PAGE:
Economic Stagnation and Political Turmoil Test Our Civil Liberties
Our economy is in bad shape. Many economists are saying that the United States is in the midst of a prolonged economic slump. Although the so-called “Great Recession” that began with the economic crisis of 2008 has officially ended, many observers are saying that the nation hasn't been able to properly shake it. A discussion has arisen among economists over the possibility that the United States has entered a period of semi-permanent economic doldrums, known in policy circles as “secular stagnation.”
If these economists are correct, history suggests that we could be in for a period of sustained political instability. And that, in turn, will have big implications for our civil liberties.
Bad economic times and economic inequality tend to generate political instability. One of the reasons the U.S. has been one of the world’s most stable democracies is that it has always had a stable middle class—and when it hasn’t, such as between the growth of the industrial age in the second half of the 19th Century and the middle class society that emerged in the wake of World War II, tumultuous strife was the rule. Americans in that period often referred to “the Labor Problem,” a reflection of the constant unrest of the times driven by economic instability and inequality.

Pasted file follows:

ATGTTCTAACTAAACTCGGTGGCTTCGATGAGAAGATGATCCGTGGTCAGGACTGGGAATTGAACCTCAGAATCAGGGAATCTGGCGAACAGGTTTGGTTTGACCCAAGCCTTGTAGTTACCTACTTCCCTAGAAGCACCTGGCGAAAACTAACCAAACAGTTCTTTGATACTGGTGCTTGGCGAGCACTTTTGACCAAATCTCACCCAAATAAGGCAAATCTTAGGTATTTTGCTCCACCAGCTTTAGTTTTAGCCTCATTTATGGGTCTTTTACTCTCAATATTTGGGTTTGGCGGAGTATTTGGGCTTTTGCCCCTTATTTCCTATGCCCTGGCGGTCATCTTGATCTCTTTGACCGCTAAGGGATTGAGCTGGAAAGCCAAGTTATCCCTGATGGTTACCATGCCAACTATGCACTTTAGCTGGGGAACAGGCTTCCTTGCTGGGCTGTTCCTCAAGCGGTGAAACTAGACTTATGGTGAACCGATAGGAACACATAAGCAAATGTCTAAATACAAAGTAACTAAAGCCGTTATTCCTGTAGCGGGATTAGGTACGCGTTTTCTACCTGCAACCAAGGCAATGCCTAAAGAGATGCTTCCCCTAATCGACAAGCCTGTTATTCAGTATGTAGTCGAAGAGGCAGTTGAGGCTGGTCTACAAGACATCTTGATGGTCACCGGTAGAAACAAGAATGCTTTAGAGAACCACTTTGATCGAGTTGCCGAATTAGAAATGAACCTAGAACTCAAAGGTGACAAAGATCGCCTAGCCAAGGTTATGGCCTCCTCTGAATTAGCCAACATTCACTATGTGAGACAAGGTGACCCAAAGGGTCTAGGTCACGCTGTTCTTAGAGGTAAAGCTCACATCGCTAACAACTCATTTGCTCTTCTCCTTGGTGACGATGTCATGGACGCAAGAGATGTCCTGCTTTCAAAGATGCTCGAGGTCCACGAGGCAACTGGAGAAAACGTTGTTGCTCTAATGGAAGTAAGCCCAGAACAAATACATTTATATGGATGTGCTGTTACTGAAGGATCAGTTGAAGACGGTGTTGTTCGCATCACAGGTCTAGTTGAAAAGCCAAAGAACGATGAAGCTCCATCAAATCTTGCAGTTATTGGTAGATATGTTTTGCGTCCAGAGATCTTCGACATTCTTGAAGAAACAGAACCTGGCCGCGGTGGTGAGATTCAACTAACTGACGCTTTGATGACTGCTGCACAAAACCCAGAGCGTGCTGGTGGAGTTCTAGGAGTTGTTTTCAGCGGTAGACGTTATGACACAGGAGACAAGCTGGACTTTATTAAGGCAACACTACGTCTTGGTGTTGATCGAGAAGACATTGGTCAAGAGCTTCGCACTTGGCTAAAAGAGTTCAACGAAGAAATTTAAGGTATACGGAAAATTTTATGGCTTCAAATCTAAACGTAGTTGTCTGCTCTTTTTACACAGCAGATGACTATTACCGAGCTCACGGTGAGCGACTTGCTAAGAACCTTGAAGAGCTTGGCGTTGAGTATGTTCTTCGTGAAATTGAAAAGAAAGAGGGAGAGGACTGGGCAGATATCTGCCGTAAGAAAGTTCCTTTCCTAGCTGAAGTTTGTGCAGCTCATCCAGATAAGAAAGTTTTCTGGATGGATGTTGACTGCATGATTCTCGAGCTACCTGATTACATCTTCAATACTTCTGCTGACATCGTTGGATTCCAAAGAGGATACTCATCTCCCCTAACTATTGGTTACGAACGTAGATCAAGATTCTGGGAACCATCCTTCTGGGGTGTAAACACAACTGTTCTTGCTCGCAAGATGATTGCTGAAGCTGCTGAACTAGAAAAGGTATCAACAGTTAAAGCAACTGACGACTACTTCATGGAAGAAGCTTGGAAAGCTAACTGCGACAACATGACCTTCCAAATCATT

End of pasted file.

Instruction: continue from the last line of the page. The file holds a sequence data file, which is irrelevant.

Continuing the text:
Economic conflict and inequality also are commonly viewed as driving years of European strife, from the French revolution (which came on the heels of a major economic crisis) to the revolutions of 1848. Of course the economic travails of Weimar Germany (starting with the hyperinflation of the 1920s, followed by the deflation of the early 1930s) have often been cited as an explanation for the Nazi takeover of Germany.
In the United States during the Great Depression in the 1930s, a number of radical political movements and figures came to the fore. The “radio priest” Father Coughlin appealed for sweeping economic measures to help workers—and began to launch vaguely anti-Semitic attacks on Roosevelt and on “international financiers.” Huey Long came to nationwide prominence with radical economic proposals. A group called the Townsendites launched a populist campaign for a broad new government program to help ordinary people. Historians have argued that these “voices of protest” played an important role in pushing Roosevelt to the left and nudging the New Deal toward some of its biggest changes to American life.